Ask a few servicemen about their standard issue gear and you may hear a few gripes, but I’ve yet to find a soldier who doesn’t love his Trijicon. Makers of the famous ACOG and other optics built for the Army and Marines, Trijicon has been a key supplier of our military and law enforcement, but until recently had not delved much into the hunting market. That changed about a decade ago when the company began to gain a foothold among sportsmen. Some Trijicon products, such as the AccuPoint riflescope with its tritium crosshair, are tailored specifically to hunters. Others, like the Reflex dot-style sight, have crossover potential from military to hunting applications. The Reflex is not only capable of being mounted atop M4 carbines, but last spring I found the new RX30 version very suitable for turkey hunting atop my shotgun.
When the sun is sufficiently bright, the RX30’s fiber-optics collect light and project a 6.5 MOA amber dot reticle onto the lens. The curvature of the lens and a special blue-tint coating cause the dot image to be reflected back to the shooter’s eye. Brightness of the dot is consistent regardless of the sun’s intensity.
As the sun fades, the optic’s light source becomes a tritium lamp. Tritium is a hydrogen isotope that emits light because it is radioactive (you are in no danger of absorbing radiation from the Reflex). It is used in Trijicon optics as well as many handgun night sights and even some wristwatches. The half-life of tritium is such that Trijicon guarantees illumination for 15 years—you can probably expect it to last well over two decades. I experimented with the Reflex in the middle of the day and at night, and the reticle was illuminated perfectly at both extremes.
Notice I didn’t mention batteries, because the RX30 doesn’t use them. That’s perhaps the biggest reason why I think this is one of the best dot-style sights on the market. It requires no external power source. It’s just always on. In fact, there’s not even an on/off switch, nothing for even the most bumbling of doofuses to forgot to do just as a turkey is strutting on in. I have enough trouble remembering a face mask, so the last thing I want is one more thing to remember.
The reticle adjusts for windage and elevation. Unfortunately this requires a flathead screwdriver instead of just your fingertips, but the knobs are precise, 1 MOA click-adjustable and consistent. The entire unit is contained within an aluminum-alloy housing, a tough material that, in theory, should hold up to repeated thumping by magnum turkey loads. To test this, I ran about three dozen 3-inch, 1 3/4-ounce loads through my Reflex-equipped 12-gauge. I’m confident that’s enough abuse to throw a weak optic out of whack. Think about it: A 3-inch, 1 3/4-ounce, 1245 fps shotshell produces roughly twice the recoil of a 180-grain, .300 Win. Mag. bullet at 2960 fps when fired from guns of the same weight. After my test, my shoulder appeared to have lost its zero, but the reticle hadn’t moved. My test of the Reflex is further bolstered by the trust invested in it by several major law enforcement agencies.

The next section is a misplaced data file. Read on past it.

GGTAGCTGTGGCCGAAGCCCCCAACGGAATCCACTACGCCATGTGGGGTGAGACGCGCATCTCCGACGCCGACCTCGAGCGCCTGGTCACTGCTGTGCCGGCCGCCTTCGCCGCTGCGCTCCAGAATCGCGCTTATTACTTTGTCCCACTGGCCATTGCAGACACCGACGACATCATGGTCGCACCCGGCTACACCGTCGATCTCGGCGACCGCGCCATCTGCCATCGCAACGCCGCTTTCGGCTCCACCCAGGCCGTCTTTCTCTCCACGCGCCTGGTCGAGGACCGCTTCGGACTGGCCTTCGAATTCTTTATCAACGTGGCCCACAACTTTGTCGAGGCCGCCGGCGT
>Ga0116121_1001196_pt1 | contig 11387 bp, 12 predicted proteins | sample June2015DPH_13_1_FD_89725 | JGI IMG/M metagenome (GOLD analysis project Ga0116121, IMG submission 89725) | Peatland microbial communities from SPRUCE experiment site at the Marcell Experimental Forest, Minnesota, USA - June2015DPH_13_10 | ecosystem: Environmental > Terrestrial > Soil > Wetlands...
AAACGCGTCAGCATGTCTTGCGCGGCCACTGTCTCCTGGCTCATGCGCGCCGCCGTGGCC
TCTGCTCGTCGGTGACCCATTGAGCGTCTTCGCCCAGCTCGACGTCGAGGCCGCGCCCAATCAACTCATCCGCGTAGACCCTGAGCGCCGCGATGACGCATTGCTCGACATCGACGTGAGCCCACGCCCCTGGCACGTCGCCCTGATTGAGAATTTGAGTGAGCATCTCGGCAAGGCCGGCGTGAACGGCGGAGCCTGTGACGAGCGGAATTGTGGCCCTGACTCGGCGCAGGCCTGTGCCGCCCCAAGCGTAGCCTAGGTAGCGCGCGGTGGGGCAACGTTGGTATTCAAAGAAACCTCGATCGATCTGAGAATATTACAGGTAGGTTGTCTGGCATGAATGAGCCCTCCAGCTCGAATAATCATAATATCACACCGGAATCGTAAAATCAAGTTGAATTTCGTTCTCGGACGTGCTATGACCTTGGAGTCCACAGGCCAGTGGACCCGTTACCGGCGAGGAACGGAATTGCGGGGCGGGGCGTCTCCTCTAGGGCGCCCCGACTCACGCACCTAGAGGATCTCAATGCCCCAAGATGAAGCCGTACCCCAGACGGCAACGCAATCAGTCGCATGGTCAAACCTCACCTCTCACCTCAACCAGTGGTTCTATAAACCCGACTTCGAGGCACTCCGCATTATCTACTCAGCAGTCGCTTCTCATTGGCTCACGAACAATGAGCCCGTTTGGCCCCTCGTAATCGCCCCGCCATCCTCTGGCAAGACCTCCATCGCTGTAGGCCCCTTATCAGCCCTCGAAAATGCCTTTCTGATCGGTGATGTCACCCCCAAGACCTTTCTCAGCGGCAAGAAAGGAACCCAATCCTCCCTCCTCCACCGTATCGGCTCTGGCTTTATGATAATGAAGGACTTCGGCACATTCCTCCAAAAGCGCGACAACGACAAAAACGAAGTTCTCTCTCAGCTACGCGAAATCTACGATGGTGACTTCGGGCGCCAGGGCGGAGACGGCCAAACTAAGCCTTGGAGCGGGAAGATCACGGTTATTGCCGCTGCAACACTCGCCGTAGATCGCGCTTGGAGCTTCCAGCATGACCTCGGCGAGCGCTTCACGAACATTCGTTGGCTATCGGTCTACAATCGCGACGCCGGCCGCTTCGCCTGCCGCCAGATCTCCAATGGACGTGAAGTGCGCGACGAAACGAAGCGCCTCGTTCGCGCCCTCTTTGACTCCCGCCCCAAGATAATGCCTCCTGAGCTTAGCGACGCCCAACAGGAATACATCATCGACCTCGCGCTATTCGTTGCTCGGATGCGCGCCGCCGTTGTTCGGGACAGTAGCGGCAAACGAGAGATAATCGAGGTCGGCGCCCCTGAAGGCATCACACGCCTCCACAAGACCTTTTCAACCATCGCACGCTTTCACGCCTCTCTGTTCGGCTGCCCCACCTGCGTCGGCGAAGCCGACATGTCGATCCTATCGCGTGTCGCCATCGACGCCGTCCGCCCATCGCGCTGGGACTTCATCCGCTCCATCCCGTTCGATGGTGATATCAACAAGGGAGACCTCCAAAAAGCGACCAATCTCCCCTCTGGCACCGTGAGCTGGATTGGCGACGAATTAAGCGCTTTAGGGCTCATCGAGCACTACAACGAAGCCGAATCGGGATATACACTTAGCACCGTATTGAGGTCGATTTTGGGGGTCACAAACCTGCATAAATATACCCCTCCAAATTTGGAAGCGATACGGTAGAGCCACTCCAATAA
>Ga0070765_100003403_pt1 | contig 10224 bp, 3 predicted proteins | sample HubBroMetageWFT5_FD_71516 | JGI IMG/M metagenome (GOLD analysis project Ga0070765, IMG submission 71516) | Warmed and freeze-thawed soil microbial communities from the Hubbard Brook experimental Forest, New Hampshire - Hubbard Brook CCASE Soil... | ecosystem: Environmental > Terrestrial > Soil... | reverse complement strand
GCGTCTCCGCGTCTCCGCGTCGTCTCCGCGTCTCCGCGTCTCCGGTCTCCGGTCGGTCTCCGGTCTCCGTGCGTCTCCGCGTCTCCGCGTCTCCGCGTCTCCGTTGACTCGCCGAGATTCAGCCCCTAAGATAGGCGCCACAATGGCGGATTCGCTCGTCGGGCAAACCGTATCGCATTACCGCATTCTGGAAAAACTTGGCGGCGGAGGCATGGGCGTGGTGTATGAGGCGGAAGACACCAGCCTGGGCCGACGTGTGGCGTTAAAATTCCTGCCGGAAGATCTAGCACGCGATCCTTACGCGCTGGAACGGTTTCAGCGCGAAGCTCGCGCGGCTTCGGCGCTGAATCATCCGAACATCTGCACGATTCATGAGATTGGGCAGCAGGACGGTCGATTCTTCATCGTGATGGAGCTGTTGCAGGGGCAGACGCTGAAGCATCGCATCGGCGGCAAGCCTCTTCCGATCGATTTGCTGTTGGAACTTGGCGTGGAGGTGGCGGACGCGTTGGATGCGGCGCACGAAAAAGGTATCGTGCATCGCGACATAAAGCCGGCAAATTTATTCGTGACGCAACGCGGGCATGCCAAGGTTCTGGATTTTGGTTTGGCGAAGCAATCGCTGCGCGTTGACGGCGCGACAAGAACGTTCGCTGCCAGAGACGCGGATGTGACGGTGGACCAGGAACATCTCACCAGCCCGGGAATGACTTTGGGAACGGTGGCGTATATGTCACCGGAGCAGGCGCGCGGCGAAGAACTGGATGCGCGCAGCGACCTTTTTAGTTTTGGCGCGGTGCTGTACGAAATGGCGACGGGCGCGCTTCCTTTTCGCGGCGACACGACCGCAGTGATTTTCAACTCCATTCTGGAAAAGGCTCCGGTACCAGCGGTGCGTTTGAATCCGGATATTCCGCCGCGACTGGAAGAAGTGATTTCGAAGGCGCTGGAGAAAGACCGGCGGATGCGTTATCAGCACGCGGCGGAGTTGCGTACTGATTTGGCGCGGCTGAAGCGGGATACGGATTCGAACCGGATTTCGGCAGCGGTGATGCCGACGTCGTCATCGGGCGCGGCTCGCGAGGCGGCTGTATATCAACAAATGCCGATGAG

A gripe I have regarding the RX30 is the height at which it rests above the barrel when properly installed on my shotgun’s receiver. It prevents me from mounting the stock as firmly to my cheek as I like or else I’d be looking at the optic’s housing rather than the reticle. It’s similar to mounting a Browning A-5; you have to do so gently in order to see over the hump. This can be corrected, however, by increasing your shotgun’s comb height with a pad or Monte-Carlo-style stock.
The Reflex’s combat roots are reflected in its speed of target acquisition. It’s designed to be shot with both eyes open; the RX30’s 42mm objective and zero magnification provides a wide field of view, so you can acquire the turkey’s beak almost as fast as with a mere bead. So, with no extra time required for target acquisition and far more precise aiming, the Reflex gives its operator an advantage over a bead-sight hunter.
I came to appreciate that fact while hunting turkeys in Michigan just north of Grand Rapids. We hadn’t heard any gobbles all morning, so I got out my camera for a while. I was completely twisted to my right while putting my camera away when I heard my companion say, “Don’t move.” Five gobblers silently ran in from the left to investigate our decoy setup. With the gun in my lap, my torso twisted away from the birds and my hands in my camera bag, I couldn’t have been in worse position. I moved as slowly as possible, but the gobblers were already chirping putts of distress by the time I shouldered the gun. The birds knew something was awry, but before they could determine its source I put the Reflex reticle on a neck and pulled the trigger.
Would this shot have been possible without the precision of the Reflex’s reticle or its rate of target acquisition? Maybe, but it certainly didn’t hurt.